I finally gave in, though, taking the plunge in October 2013 with the purchase of a Nikon D5200 and a kit lens. I liked it enough and the images I got were absolutely sharp as a tack (in fact, too sharp), but they lacked that “certain something” you get with film. Film is not sharp nor is it perfect in any way, and that is what makes it so endearing — and perfect.
Nevertheless, I enjoyed this new approach to photography and felt reinvigorated as far as rail photography was concerned, even upgrading from the D5200 to a “full-frame” DSLR, the Nikon D610 that to my delight would accept most if not all of my older Nikkor lenses. I took this camera on all my big railfanning trips, happily chimping away in the backseat of the rental when I wasn’t in the driver’s seat. Then one day I decided that a certain photograph I was about to take might be better in black & white, easily accomplished in-camera or with Photoshop. The first thing I noticed while I was working on it, though, was that the image did not look like a black & white photo upon conversion. It was too sharp and sterile-looking. The easy fix seemed to be adding Photoshop’s film grain filter. While I was adjusting the image, I found myself saying, “It’s getting closer to that Tri-X look. I wonder what it would look like if I had just shot with Tri-X?” Kodak still made Tri-X, along with TMAX 100 and 400. That was a moment of clarity for me.
I decided at that point that a film camera loaded with black & white might not be a bad companion to my DSLR, and my camera bag was big enough for two SLRs. After all, I still had all my film cameras, so why not bring one along for the sole purpose of covering the monochrome aspect of my rail buffing? The very next railfan adventure with my friends had me shooting two cameras, sometimes simultaneously. The D610 covered the color and a newly acquired Nikon F from early 1964 covered the black & white. I maintained the same ISO between the two cameras (since the F has no light meter), and was delighted with the results after I processed the film.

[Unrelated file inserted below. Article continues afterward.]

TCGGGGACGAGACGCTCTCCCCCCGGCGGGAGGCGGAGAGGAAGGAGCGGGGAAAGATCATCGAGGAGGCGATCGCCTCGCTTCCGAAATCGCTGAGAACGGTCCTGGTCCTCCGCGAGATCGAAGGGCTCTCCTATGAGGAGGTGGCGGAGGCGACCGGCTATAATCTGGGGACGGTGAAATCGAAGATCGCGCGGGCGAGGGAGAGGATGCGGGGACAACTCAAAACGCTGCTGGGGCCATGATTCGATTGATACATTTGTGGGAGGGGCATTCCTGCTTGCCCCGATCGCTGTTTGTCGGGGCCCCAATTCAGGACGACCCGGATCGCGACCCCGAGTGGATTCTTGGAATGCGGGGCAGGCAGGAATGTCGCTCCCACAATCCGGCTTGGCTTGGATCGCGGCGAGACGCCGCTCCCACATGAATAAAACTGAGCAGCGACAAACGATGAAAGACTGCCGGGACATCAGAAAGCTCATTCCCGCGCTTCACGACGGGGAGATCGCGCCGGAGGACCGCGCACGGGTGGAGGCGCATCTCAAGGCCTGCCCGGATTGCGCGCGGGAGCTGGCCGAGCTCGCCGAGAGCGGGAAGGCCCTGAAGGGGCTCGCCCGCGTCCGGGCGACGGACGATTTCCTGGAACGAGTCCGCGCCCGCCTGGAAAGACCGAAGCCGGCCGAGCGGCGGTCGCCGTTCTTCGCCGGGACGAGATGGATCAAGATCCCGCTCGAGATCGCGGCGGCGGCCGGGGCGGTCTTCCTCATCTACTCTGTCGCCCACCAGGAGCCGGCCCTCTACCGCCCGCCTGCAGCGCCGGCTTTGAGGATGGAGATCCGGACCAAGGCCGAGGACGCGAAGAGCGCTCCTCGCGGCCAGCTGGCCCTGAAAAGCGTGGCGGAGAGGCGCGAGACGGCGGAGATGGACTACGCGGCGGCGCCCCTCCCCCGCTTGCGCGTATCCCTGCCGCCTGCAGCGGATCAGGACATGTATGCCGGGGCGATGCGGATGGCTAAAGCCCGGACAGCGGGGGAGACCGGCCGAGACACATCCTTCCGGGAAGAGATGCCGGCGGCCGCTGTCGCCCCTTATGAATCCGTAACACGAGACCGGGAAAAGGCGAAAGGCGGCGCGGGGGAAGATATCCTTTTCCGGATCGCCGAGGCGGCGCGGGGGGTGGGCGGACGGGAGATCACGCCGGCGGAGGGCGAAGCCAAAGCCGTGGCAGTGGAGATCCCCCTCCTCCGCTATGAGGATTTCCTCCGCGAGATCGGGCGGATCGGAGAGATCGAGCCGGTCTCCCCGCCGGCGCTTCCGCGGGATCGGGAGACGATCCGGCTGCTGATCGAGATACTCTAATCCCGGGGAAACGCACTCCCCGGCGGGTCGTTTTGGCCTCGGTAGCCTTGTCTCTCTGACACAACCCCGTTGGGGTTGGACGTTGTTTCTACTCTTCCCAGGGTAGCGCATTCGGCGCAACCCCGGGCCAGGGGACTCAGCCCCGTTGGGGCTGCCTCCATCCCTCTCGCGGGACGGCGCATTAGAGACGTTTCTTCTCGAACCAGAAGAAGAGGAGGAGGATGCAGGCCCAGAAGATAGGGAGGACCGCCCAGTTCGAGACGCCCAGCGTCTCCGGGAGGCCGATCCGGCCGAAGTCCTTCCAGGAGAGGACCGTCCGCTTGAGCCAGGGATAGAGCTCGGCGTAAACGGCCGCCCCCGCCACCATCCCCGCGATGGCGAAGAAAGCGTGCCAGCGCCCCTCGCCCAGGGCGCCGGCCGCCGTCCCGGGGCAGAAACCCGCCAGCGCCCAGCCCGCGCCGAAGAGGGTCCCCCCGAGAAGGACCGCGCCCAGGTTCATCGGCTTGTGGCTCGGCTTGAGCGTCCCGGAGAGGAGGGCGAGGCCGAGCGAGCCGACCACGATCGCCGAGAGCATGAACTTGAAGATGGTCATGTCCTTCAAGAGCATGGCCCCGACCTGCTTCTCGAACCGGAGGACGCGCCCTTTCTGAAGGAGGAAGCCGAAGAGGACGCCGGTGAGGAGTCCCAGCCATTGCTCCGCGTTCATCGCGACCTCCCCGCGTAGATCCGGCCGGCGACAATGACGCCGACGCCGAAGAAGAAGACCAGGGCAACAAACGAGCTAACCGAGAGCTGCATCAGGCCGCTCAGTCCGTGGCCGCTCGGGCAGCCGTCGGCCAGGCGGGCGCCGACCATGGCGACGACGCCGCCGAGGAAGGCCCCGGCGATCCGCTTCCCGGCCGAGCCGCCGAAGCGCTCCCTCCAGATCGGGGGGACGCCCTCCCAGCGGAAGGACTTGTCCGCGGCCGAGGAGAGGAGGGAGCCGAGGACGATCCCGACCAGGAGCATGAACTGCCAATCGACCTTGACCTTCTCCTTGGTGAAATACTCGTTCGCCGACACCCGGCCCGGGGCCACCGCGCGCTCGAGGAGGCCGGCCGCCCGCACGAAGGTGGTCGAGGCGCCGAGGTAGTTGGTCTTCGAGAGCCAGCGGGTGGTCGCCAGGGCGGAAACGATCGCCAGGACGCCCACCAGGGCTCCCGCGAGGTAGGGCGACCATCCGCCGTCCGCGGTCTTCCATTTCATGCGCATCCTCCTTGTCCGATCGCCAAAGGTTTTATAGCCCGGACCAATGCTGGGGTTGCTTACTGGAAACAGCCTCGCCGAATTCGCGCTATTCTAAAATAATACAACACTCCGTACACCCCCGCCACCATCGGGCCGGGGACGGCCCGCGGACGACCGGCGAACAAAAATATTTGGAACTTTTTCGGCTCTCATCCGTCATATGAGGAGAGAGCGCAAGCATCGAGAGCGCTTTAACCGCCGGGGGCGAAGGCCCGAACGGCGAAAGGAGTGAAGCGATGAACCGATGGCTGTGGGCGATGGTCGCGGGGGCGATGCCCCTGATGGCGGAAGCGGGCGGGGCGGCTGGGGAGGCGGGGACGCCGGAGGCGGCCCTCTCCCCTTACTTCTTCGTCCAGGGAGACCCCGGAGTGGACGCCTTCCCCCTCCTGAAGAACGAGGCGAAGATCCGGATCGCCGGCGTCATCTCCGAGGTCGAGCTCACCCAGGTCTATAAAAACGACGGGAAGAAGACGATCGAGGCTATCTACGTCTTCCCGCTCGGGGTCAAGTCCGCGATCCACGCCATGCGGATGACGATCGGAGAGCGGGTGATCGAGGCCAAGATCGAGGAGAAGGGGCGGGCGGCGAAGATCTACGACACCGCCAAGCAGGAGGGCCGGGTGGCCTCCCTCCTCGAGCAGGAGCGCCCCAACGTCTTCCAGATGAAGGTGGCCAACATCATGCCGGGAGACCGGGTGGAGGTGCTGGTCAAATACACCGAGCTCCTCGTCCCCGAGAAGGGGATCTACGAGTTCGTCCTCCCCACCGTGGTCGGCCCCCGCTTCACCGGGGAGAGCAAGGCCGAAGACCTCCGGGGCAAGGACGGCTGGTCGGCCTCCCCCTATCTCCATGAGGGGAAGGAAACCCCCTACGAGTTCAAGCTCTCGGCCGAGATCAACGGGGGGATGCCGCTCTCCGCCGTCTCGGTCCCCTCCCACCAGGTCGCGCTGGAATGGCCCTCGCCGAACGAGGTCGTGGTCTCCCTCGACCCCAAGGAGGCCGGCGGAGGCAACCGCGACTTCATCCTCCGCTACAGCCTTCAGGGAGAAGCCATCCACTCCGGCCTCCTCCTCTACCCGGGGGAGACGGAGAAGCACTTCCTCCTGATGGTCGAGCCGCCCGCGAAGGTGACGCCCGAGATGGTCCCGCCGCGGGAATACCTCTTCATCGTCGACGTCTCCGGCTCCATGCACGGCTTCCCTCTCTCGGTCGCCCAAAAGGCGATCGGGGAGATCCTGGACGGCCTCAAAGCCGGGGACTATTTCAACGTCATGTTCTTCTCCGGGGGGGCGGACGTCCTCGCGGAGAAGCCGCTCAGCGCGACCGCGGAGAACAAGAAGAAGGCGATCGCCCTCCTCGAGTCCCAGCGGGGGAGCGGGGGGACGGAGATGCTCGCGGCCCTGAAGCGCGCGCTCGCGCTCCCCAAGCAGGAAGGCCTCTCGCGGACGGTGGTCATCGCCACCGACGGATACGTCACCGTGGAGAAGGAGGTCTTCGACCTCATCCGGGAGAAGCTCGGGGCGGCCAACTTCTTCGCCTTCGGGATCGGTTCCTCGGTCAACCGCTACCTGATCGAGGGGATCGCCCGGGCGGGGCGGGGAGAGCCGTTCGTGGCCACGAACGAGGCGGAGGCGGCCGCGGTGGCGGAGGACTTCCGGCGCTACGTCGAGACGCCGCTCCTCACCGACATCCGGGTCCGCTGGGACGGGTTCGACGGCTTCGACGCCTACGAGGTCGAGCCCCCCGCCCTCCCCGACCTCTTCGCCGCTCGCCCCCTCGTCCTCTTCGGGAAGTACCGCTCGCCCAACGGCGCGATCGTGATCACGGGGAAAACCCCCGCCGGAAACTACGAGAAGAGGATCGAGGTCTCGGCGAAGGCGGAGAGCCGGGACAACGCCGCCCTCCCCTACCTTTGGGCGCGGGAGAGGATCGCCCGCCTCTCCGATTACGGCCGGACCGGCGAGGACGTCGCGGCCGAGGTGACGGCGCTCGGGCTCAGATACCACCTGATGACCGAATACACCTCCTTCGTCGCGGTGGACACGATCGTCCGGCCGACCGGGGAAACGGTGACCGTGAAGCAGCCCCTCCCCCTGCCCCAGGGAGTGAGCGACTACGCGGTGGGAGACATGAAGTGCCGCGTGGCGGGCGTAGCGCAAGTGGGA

Since then I have gone out railfanning without the DSLR at times, using a film camera as the only camera but always with my trusty Sekonic light meter. I’ve had the Sekonic for over 30 years and it has never let me down — and it doesn’t need a battery either.
These days one will find me trackside with either my DSLR, a 35mm SLR, a 35mm rangefinder, or even my 1951 Rolleicord III twin-lens reflex. I’ll shoot any variety of film in these cameras as long as film remains available (and affordable). I’ve been developing my black & white film since the early 1990s and have recently begun developing color negative film. It’s more time-consuming, but it is a true labor of love. There will always be that moment of anticipation when you pull a roll of film from the developing tank and see the images for the first time. It is a rewarding experience once you see what you have created. Once the film is dry, cut, and sleeved, I scan the images, which adds more time to the process — but again, it’s a labor of love. I don’t do anything fancy with my images beyond cropping, removing dust, rotating when necessary, and of course, exposure adjustments. I try to keep it simple and that works for me.
Recently I’ve seen younger folks — 20-somethings — who have “discovered” film photography and have put down their DSLR/mirrorless cameras. This has been an encouraging trend that hopefully will continue. There are still film manufacturers out there, including Kodak which has reintroduced some discontinued film stocks within the last few years. Ektar 100 and TMAX P3200 are two of those films, but the big one was Ektachrome E100 slide film in 35mm, 120, and large format sheet film. Ektachrome’s triumphant return was welcomed by film photographers worldwide. Even Fuji reintroduced their ACROS black & white film after discontinuing it previously.
Perhaps this trend will continue; perhaps this is merely a fad. Manufacturing a film stock is an expensive gamble. If film manufacturers are willing to dip their collective toes back into the analog waters then there must be a market. Time will tell. I am certainly delighted at these prospects. In the meantime, I will be trackside with either film camera, a digital camera, or both — gleefully embracing the blend of analog and digital formats.